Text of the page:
FOD Awareness and Prevention at CIA&D.
FOD awareness and prevention is an important part of the production process at CIA&D. Our technicians regularly check for, and seek to eliminate, FOD in their work areas every single day. However, on every working Friday morning we do a “deep clean” throughout all of the manufacturing areas. This housekeeping exercise reinforces the good cleaning practices and organization of parts, tools and supplies. This is all in addition to regular employee training and scheduled walk-throughs to inspect for potential issues.
Our people recognize the importance and dangers of FOD to our harness and interconnect products, and the potential impact on our customers and the end-users. At CIA&D, we take great precautions to prevent delays in assembly and potential product failure.
There are two primary definitions of FOD:
Foreign Object Debris (FOD) is a substance, debris or article alien to a vehicle or system which would potentially cause damage.
Foreign Object Damage (also abbreviated FOD) is any damage attributed to a foreign object (i.e. any object that is not part of the vehicle) that can be expressed in physical or economic terms and may or may not degrade the product’s required safety or performance characteristics.
FOD is an abbreviation often used in aviation to describe both the damage done to aircraft by foreign objects, and the foreign objects themselves. In the case of manufacturing, we focus on eliminating foreign objects introduced during the manufacturing process. This is a focus throughout our internal processes – from inventorying parts to final shipment.
Our technicians regularly inspect product, product containers, and their work areas for anything that may be considered FOD. This includes addressing
- an unorganized workplace
- unaccounted tools
- Scattered tools or components on a work surface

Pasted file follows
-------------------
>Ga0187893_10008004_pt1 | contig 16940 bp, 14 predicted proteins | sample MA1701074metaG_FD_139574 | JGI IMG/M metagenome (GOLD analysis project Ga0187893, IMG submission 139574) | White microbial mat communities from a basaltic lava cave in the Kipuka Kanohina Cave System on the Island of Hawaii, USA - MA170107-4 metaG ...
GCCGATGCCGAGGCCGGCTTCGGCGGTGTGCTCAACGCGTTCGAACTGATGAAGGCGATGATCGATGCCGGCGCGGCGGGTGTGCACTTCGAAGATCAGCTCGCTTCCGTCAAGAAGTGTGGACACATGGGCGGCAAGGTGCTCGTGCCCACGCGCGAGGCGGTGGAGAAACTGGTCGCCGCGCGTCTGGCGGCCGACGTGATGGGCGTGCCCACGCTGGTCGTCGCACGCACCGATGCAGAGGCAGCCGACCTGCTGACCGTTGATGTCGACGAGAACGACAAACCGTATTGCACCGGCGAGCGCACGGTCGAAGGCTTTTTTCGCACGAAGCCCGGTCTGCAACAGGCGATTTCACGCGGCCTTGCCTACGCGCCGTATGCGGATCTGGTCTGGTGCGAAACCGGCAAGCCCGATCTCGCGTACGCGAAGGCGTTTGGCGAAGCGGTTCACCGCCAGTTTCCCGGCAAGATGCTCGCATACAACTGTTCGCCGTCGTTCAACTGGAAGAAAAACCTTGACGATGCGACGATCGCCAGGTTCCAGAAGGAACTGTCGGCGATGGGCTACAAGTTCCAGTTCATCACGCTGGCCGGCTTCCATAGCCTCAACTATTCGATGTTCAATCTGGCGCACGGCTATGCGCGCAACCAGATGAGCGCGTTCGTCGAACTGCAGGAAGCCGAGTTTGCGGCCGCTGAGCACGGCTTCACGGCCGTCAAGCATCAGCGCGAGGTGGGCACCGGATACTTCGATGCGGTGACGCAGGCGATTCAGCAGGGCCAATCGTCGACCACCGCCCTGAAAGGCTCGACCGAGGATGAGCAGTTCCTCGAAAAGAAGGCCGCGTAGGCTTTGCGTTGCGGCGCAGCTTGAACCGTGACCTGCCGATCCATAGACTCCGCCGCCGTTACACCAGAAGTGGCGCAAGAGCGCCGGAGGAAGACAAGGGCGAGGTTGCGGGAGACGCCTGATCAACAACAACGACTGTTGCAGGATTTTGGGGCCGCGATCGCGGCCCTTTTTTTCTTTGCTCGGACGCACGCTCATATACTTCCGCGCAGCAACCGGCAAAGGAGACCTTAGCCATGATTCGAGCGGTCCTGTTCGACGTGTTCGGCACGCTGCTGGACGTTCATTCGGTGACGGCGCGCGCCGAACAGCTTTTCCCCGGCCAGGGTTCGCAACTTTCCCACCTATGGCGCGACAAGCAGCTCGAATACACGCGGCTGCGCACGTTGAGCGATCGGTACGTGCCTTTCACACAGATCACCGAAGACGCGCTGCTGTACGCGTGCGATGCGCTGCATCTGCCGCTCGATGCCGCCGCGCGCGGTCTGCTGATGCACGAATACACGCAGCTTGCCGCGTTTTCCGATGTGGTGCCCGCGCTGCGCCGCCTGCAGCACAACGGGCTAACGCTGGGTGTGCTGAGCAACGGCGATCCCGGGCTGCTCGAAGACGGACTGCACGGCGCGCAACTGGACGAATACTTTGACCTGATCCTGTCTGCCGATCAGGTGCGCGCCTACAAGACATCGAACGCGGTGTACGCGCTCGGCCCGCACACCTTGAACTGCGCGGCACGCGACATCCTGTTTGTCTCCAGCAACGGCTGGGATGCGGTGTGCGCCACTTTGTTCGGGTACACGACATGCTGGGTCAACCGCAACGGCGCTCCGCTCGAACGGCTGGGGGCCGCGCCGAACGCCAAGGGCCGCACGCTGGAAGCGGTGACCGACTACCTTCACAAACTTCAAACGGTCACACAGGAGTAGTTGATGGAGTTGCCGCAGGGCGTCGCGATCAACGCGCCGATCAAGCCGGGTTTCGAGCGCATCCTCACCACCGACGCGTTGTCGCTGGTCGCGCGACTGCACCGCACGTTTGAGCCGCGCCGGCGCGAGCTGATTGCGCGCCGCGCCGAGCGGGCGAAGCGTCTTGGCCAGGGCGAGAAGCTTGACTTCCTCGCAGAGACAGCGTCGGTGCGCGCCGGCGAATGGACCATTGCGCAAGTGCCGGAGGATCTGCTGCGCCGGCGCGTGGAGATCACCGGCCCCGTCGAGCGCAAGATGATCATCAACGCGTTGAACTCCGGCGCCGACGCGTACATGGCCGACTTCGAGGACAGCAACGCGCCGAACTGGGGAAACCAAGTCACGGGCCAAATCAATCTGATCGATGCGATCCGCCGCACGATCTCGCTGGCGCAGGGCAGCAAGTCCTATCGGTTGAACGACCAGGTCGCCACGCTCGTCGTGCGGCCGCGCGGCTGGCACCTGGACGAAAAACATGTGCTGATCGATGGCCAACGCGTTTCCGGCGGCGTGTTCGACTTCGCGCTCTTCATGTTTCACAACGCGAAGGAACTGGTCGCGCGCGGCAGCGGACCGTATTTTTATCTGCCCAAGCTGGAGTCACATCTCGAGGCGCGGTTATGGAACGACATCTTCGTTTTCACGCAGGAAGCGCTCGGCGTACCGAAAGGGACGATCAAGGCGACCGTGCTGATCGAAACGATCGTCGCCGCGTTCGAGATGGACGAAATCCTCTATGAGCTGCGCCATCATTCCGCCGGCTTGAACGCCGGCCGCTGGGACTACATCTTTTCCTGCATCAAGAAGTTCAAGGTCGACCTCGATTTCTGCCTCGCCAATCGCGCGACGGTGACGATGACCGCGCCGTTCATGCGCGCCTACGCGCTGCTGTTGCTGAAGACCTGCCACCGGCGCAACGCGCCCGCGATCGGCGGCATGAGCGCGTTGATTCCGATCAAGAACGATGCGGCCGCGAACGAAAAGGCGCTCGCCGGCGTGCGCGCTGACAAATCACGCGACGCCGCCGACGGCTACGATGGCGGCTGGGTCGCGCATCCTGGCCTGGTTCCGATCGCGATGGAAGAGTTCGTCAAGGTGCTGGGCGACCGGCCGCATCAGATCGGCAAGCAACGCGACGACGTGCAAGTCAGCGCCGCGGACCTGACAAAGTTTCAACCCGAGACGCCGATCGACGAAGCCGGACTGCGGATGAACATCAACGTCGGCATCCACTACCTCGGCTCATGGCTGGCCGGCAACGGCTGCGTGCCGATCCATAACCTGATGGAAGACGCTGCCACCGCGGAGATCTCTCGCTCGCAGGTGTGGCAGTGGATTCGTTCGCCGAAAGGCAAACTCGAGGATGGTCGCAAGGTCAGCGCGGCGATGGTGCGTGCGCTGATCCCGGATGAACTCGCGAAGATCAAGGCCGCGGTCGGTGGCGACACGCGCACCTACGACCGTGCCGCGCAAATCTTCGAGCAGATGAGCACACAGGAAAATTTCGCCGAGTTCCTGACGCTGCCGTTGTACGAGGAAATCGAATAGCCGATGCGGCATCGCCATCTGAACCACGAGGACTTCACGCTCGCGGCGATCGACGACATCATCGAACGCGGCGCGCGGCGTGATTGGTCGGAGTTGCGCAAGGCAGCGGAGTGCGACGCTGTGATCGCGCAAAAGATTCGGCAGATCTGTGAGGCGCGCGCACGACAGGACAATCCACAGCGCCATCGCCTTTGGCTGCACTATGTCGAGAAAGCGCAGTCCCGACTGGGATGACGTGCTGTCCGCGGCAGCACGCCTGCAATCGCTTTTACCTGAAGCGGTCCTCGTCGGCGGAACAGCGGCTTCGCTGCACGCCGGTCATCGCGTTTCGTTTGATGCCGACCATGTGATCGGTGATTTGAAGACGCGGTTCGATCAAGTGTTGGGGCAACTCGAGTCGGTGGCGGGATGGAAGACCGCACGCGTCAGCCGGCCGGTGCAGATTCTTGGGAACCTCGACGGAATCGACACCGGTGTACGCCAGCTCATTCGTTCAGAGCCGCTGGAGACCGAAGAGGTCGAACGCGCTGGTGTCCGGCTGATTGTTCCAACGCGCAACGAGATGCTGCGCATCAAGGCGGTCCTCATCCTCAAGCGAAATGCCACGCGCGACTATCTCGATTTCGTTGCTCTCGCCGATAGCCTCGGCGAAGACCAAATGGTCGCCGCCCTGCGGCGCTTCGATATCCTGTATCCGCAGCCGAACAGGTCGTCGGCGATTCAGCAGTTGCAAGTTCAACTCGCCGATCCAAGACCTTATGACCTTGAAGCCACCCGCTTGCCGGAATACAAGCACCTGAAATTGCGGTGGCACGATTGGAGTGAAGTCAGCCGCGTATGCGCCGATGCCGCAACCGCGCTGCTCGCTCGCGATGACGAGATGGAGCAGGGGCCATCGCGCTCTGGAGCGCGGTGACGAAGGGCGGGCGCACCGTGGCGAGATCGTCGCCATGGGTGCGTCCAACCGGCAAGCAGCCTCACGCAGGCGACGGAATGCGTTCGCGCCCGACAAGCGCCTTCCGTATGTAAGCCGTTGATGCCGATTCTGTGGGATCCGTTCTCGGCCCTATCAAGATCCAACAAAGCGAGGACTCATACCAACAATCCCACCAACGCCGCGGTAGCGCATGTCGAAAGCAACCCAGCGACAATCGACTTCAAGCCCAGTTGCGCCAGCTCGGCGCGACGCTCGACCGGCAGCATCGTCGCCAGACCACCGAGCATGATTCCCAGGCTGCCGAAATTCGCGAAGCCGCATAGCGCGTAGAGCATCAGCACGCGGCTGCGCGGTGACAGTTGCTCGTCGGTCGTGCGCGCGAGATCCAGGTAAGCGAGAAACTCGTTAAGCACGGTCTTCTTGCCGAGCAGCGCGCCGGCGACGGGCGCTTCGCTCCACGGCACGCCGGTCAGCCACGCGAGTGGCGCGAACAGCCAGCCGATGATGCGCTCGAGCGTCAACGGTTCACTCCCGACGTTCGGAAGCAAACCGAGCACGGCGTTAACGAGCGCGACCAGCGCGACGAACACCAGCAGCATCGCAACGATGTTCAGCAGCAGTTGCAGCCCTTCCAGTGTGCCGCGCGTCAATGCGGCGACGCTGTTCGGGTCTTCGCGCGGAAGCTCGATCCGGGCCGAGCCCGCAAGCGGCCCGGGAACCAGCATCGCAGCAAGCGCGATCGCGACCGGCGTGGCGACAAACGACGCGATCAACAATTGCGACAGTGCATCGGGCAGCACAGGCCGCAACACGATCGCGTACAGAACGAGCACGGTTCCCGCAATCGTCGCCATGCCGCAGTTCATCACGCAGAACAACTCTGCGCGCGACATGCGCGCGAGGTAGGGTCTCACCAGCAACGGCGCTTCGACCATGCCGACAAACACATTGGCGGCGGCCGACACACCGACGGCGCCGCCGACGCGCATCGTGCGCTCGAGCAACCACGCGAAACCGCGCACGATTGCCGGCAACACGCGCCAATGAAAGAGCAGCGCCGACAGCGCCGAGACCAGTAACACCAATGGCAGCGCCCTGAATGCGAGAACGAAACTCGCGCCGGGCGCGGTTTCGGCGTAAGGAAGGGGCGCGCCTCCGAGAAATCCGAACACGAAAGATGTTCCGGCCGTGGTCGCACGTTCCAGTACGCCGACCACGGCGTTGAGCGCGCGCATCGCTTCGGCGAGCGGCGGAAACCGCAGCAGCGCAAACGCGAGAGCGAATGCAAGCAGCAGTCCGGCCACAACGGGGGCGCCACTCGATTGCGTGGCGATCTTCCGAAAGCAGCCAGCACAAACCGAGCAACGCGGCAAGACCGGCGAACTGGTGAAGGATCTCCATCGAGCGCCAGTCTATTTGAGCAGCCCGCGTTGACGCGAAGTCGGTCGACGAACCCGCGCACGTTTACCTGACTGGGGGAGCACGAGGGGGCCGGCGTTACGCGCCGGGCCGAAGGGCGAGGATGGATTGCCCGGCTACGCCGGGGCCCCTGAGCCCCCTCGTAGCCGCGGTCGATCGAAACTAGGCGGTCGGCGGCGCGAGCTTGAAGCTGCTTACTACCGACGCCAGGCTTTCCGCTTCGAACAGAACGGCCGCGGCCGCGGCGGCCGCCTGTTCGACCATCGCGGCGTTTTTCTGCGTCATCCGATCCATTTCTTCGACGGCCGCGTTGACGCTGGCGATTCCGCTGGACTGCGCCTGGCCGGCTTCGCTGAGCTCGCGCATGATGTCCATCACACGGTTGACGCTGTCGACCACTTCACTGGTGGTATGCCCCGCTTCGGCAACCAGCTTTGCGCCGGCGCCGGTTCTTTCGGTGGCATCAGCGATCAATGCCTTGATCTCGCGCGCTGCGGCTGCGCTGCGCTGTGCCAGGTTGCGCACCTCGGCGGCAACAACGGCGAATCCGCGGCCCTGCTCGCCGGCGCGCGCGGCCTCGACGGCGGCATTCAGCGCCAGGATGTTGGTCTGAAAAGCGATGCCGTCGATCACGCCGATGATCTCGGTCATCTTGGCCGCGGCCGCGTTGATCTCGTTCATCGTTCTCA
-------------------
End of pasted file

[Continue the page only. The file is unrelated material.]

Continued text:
- Metal chips, wire clippings not cleaned up in the work place
- Food at the work space
- Protective covers not installed or improperly installed
- Any other item that is not a part of the production process
The Cost of FOD in the Aerospace Industry
It is estimated that internationally, FOD costs the aviation industry US$13 billion per year in direct and indirect costs.
The indirect costs are as much as ten times the indirect cost value, representing delays, aircraft changes, incurred fuel costs, unscheduled maintenance, and the like for a total of $13 billion per year and causes expensive, significant damage to aircraft and parts and death and injury to workers, pilots and passengers. It is estimated that FOD costs major airlines in the United States $26 per flight in aircraft repairs, plus $312 in such additional indirect costs as flight delays, plane changes and fuel inefficiencies. (FODprevention.com, 5/2019)
The largest 300 (US) airports collectively service slightly fewer than 55 million movements per year, and see up to 70,000 FOD incidents. Depending on traffic and the specifics of their operating environment, this FOD causes airlines to incur (collectively) direct costs as high as US$20 million per airport per year. FOD costs airlines US$263K per 10,000 movements in direct maintenance costs. Overall spend for the top 300 airports is US$1.1Bn. (FODNews.com, 3/2008 Insight SRI Ltd)